Gregor Paul

Gregor Paul is the Herald on Sunday's rugby writer

Messy All Blacks beat Italy

All Blacks 42
Italy 10

The curse of inconsistency has struck again - the All Blacks failing to back up their solidity of last week with anything remotely similar in Rome this morning.

They won the game. Of course they did - the sun wouldn't have come up this morning if they hadn't. But they didn't nail the performance. The hammer bashed the thumb. Not once - but for 70 minutes. Much could be made of the vigour of the Italians, their desire to win the collisions and their ability to just about do so. They moved the ball well, got off the line quickly in defence and had structure, purpose and a bit of fun playing the underdog.

But that was kind of the point - they were the underdog because, really, there was a gulf in class between the teams all things being equal - that is, the All Blacks playing at or close to their potential - then it should have been a bit of a doddle: a 50-minute joust to break them down and then a 30-minute reward of showboating. Fat chance.

The All Blacks were all over the place - not literally, sadly it was metaphorical. They didn't find any rhythm or cohesion until the final 10 minutes when the Italians had run out of steam. The the tries flowed and gave a false impression of what had really happened.
The All Blacks were on the backfoot in the battle for the gainline and the basic skills didn't quite fall apart, but they did malfunction in a reasonably major way.

The Italians used a rush defence - a suspiciously offside rush defence - to unsettle the All Blacks, to harry them, rush them and force them into quick decisions. That was a rich source of disruption as it led to some flustered work by the All Blacks around the ruck.

They couldn't get the fluidity and control they were after - couldn't get the go-forward, own the gainline or recycle quick ball. Those passages where the All Blacks were swarmed, wrapped up and forced to work hard to dig out slow ball - they built the frustration and frustration led to compounding errors.

It was a wonder the All Blacks got the job done in the end. They were never in control, never far enough ahead for the sloppiness to be a mild irritation: it was a source of serious concern as the Italians looked capable of scoring and the longer the game went on and they were still in it, the more they believed. And the more the crowd came into it and the more obvious the nerves in the All Blacks performance became.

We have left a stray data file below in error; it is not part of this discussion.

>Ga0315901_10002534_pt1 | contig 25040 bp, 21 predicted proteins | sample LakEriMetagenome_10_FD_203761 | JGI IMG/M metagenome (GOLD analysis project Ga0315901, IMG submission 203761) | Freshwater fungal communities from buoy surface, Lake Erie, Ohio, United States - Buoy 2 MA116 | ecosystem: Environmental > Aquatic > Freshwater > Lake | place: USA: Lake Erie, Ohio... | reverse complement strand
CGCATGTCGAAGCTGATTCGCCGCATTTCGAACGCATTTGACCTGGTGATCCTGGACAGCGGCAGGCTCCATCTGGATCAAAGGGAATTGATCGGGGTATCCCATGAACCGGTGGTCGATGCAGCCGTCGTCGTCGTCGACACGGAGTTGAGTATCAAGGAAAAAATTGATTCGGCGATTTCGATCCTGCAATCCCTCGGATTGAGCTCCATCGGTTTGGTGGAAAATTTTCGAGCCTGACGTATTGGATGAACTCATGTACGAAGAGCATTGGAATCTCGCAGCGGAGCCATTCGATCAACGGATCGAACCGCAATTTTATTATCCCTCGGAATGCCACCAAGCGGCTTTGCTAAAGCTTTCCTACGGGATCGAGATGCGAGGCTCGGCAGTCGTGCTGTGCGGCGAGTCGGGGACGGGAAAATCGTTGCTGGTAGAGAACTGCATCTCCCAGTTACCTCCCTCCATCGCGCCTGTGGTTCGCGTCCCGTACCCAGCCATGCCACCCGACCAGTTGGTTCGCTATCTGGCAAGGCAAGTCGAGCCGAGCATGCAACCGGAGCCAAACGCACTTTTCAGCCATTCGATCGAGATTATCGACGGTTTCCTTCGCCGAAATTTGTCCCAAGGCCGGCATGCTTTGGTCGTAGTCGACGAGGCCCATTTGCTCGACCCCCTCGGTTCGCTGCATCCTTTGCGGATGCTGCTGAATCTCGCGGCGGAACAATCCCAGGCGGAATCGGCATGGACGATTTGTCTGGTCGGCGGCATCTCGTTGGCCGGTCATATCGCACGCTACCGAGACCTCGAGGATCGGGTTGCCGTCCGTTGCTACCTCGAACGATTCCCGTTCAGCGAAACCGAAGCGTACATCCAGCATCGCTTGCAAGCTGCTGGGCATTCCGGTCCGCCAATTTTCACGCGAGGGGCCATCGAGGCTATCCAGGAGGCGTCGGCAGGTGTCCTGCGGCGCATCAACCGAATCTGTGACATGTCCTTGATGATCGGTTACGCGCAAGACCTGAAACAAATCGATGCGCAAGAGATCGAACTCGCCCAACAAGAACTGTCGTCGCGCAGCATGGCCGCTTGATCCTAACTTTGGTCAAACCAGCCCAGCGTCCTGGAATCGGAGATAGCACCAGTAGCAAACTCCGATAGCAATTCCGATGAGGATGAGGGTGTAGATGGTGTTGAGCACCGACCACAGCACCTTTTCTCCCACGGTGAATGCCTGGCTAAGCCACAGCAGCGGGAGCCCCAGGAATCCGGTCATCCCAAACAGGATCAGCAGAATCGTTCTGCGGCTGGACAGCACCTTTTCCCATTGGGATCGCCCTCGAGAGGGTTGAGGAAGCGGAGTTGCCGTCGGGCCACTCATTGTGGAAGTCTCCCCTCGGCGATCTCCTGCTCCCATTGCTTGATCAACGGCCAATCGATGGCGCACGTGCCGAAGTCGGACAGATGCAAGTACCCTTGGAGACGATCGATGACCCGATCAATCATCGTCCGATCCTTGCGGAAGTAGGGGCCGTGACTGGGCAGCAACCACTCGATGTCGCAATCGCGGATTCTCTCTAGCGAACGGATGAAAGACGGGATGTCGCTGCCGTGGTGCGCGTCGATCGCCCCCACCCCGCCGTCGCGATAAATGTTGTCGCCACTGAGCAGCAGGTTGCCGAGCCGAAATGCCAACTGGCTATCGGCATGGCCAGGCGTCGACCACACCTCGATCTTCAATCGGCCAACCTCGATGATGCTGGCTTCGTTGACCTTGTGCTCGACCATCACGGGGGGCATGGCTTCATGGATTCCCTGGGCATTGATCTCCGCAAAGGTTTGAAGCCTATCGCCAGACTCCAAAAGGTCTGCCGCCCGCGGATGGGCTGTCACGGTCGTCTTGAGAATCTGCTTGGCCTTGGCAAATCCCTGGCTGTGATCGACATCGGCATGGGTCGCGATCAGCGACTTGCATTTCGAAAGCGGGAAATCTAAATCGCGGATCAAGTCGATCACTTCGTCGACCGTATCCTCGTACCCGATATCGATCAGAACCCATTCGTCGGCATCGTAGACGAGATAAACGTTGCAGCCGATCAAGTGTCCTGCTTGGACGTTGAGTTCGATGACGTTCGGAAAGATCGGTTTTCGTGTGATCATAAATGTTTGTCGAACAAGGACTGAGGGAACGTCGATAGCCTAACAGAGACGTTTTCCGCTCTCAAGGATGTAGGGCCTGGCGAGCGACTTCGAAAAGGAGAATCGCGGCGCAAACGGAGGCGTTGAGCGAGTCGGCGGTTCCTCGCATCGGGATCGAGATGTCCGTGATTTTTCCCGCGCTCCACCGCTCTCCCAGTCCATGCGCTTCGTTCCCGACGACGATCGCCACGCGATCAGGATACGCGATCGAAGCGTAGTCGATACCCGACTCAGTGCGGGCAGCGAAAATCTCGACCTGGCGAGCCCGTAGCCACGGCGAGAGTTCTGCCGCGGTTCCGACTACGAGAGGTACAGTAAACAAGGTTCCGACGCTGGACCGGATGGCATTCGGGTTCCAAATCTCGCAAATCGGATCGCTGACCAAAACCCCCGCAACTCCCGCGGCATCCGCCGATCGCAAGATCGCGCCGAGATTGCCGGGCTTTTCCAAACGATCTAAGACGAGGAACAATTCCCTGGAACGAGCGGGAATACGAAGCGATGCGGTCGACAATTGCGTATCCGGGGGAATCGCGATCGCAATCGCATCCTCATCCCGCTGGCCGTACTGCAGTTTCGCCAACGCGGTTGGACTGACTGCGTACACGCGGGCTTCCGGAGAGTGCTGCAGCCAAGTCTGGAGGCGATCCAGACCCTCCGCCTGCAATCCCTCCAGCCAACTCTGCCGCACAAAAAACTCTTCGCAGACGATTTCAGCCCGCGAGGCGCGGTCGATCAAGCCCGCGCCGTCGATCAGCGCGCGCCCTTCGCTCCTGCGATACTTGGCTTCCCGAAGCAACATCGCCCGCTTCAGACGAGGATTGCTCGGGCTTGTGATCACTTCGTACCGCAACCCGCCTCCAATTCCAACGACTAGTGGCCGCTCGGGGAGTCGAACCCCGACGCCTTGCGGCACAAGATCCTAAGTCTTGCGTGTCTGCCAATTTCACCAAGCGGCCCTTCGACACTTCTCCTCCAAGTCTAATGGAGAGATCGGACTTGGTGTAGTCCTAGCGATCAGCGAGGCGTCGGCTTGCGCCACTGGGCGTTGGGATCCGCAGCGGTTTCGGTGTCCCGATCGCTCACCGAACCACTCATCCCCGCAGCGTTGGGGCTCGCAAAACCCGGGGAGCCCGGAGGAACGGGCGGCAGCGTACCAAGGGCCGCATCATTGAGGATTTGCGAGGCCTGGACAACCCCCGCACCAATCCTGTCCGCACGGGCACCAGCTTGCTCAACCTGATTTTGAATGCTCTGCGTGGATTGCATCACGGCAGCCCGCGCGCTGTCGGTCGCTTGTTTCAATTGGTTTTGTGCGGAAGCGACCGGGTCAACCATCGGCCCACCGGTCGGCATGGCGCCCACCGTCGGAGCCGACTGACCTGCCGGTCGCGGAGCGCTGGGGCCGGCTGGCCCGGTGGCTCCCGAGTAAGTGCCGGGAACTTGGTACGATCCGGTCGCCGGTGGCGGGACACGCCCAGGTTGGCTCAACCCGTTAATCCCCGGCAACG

That they did manage to do enough to sneak home was down to a few moments of composure and class.

The risk for the Italians was that the All Blacks could whisk the ball into the midfield and away from the traffic and out there they encountered a jagged defensive line. Aaron Cruden came to life when he found himself confronted with a line that had holes: he picked them plenty and he was the man who gave the All Blacks all their attacking thrust in the first half. He was the matador at the bullfight - so small, so vulnerable and yet so capable of teasing and taunting the dumb animals around him. When he jinked and probed, Italy were in trouble. It should have been more trouble but the handling wasn't sharp enough and nor was the support running quick enough.

But Conrad Smith was able to latch onto one Cruden break and then feed a rampaging Read who scored and a neat move from a set-play was enough to see Ma'a Nonu bash over early in the second and for Cory Jane to scamper through 10 minutes from time. It was enough - only just and the All Blacks travel to Cardiff now knowing they have to do more, much more.

Italy 10 (A. Sgarbi tries; L. Orquera con, pen, DG)
New Zealand 42 (K. Read, M. Nonu, C. Jane, J. Savea (2) tries; A. Cruden 4 cons, 3 pens)

- Herald on Sunday

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